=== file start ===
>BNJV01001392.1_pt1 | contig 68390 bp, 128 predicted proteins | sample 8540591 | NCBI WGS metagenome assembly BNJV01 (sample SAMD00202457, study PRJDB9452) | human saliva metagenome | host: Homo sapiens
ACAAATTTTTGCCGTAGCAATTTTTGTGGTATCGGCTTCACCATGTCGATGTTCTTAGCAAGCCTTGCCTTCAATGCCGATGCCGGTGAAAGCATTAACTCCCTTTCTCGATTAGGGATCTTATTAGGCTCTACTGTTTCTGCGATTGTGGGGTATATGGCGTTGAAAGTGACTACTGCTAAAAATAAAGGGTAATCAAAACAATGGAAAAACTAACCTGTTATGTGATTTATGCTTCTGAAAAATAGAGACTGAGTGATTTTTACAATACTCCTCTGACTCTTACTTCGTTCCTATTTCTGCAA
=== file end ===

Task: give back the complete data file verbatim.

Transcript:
>BNJV01001392.1_pt1 | contig 68390 bp, 128 predicted proteins | sample 8540591 | NCBI WGS metagenome assembly BNJV01 (sample SAMD00202457, study PRJDB9452) | human saliva metagenome | host: Homo sapiens
ACAAATTTTTGCCGTAGCAATTTTTGTGGTATCGGCTTCACCATGTCGATGTTCTTAGCAAGCCTTGCCTTCAATGCCGATGCCGGTGAAAGCATTAACTCCCTTTCTCGATTAGGGATCTTATTAGGCTCTACTGTTTCTGCGATTGTGGGGTATATGGCGTTGAAAGTGACTACTGCTAAAAATAAAGGGTAATCAAAACAATGGAAAAACTAACCTGTTATGTGATTTATGCTTCTGAAAAATAGAGACTGAGTGATTTTTACAATACTCCTCTGACTCTTACTTCGTTCCTATTTCTGCAA